Page 1:NEC PA272W 27” QHD Professional Monitor Review
Page 2:Packaging, Physical Layout, And Accessories
Page 3:OSD Setup And Calibration Of The NEC PA272W
Page 4:Calibration With SpectraView
Page 5:Measurement And Calibration Methodology: How We Test
Page 6:Results: Brightness And Contrast
Page 7:Results: Grayscale Tracking And Gamma Response
Page 8:Results: Color Gamut And Performance
Page 9:Results: Viewing Angles And Uniformity
Page 10:Results: Pixel Response And Input Lag
Page 11:NEC PA272W: Unparalleled Accuracy And Flexibility
Results: Viewing Angles And Uniformity
The more monitors we test, the more we can see that off-axis viewing performance is dependent not only on pixel structure (IPS, PLS, TN, etc.) but the backlight technology as well. And we can see that the anti-glare layer makes a difference too.
Remember back to ViewSonic's VP2772? If you think the PA272W’s off-axis pictures look a lot like that screen, we won't be surprised. After all, they both employ the same LG panel.
You can see a slight red shift in the top and bottom shots, and almost no tint in the side-to-side views. Moreover, there’s little loss of detail. Of course, for critical work where you plan on sitting front and center anyway, consider a hood for the best possible image quality.
Screen Uniformity: Luminance
To measure screen uniformity, zero and 100-percent full-field patterns are used, and nine points are sampled. First, we establish a baseline measurement at the center of each screen. Then the surrounding eight points are measured. Their values get expressed as a percentage of the baseline, either above or below. This number gets averaged. It is important to remember that we only test the review sample each vendor sends us. Other examples of the same monitor can measure differently.
Our results reflect both the On and Off settings of the uniformity compensation. There are five levels ranging from strong (5) to weak (1). We used 5 and Off in our tests. You’ve already seen how level 5 affects contrast. Now it’s time to see if that reduction is worth the improved screen uniformity.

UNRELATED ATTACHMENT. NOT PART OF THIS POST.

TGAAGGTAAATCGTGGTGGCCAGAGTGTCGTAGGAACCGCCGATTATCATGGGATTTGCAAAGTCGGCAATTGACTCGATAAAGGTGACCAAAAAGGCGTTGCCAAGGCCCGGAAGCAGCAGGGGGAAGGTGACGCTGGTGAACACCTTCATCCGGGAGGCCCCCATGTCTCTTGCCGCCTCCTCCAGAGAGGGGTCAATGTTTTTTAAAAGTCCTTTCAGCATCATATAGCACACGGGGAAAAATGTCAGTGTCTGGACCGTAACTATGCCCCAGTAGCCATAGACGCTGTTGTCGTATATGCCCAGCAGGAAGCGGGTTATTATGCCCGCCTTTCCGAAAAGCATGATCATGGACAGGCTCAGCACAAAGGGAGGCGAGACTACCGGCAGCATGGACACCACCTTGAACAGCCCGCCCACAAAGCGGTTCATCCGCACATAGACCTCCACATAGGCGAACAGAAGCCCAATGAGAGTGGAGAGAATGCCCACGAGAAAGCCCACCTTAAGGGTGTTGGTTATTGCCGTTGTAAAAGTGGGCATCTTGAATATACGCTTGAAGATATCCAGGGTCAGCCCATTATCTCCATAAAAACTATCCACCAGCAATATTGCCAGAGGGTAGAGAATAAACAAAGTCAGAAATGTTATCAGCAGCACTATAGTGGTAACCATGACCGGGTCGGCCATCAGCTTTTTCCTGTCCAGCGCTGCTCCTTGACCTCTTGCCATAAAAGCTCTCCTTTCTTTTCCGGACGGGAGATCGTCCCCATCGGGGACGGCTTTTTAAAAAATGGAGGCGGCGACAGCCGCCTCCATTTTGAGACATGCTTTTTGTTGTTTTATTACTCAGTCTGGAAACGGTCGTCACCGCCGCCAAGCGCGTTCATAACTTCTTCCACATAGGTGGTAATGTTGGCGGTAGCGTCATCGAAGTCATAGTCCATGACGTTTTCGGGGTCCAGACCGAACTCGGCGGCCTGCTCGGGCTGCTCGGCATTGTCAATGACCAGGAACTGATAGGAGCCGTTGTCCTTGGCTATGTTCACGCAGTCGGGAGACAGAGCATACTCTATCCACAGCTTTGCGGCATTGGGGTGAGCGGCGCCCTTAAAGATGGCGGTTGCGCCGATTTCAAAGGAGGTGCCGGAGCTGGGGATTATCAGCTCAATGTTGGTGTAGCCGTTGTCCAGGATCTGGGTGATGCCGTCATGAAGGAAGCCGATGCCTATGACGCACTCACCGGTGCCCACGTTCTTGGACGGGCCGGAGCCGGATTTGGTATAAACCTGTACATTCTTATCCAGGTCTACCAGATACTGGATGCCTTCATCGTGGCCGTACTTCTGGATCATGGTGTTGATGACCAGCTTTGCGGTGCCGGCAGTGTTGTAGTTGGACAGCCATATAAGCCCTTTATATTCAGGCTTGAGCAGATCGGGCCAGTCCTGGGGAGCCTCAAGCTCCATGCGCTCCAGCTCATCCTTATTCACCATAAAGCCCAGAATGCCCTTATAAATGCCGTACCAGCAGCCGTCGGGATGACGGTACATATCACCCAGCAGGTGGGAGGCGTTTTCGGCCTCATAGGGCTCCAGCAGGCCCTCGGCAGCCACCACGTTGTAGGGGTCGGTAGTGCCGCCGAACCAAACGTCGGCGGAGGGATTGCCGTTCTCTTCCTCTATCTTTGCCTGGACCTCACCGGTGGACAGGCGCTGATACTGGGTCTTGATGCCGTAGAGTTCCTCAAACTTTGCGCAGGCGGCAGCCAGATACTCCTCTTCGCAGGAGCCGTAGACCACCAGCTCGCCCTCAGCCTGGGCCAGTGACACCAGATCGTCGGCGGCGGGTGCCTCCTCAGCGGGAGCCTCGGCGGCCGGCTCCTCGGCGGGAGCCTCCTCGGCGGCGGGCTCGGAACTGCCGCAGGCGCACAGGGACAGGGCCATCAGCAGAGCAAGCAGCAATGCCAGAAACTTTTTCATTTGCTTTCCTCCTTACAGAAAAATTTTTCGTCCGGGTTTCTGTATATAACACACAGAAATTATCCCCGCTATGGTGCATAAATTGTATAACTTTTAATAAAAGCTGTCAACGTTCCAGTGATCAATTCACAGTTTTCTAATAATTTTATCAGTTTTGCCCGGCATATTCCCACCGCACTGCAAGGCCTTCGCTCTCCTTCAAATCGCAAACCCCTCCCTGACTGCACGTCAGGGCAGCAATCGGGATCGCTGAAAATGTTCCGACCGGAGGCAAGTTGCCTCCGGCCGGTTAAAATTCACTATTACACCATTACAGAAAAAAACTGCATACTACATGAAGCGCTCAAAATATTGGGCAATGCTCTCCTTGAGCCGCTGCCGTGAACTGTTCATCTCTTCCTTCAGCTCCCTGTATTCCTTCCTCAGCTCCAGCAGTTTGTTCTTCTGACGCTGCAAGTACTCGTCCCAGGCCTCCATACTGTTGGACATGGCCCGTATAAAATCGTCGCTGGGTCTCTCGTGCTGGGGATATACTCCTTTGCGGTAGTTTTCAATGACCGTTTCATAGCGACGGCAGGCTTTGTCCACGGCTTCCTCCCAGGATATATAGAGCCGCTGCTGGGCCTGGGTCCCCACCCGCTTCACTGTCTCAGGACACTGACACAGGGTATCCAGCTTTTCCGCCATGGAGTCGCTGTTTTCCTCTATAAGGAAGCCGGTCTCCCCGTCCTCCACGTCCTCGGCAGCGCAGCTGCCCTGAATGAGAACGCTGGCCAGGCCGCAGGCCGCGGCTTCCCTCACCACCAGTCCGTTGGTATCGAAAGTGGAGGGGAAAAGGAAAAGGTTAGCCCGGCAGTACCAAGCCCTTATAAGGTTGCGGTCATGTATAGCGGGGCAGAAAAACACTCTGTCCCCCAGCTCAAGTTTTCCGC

The black field measurement with compensation off is about average among the monitors we’ve tested. We couldn’t see any hotspots on our press sample, but the C6 meter tells us that the upper-right and lower-left corners are a tiny bit brighter. Turning the compensation on yields a two-percent improvement.
Here’s the white field measurement:
Screen uniformity is just shy of seven percent in the full-white field pattern. Again, you wouldn't be able to see that with a naked eye. Our meter says the center portion of the screen is brightest and the upper-left zone is a bit dimmer. I stand by my preference of leaving the compensation off, and enjoying better contrast and black levels.
Screen Uniformity: Color
To measure color uniformity, we display an 80-percent white field and measure the Delta E error of the same nine points. Then we subtract the lowest value from the highest, giving us a result. A smaller number means a display is more uniform. Any value below three translates to a variation that is invisible to the naked eye.
The compensation feature helps a little with color uniformity as well. Both results are well below the threshold of visibility, however. Regardless of signal level, the PA272W renders a perfectly smooth-toned image over the entire screen. The performance is excellent.
- NEC PA272W 27” QHD Professional Monitor Review
- Packaging, Physical Layout, And Accessories
- OSD Setup And Calibration Of The NEC PA272W
- Calibration With SpectraView
- Measurement And Calibration Methodology: How We Test
- Results: Brightness And Contrast
- Results: Grayscale Tracking And Gamma Response
- Results: Color Gamut And Performance
- Results: Viewing Angles And Uniformity
- Results: Pixel Response And Input Lag
- NEC PA272W: Unparalleled Accuracy And Flexibility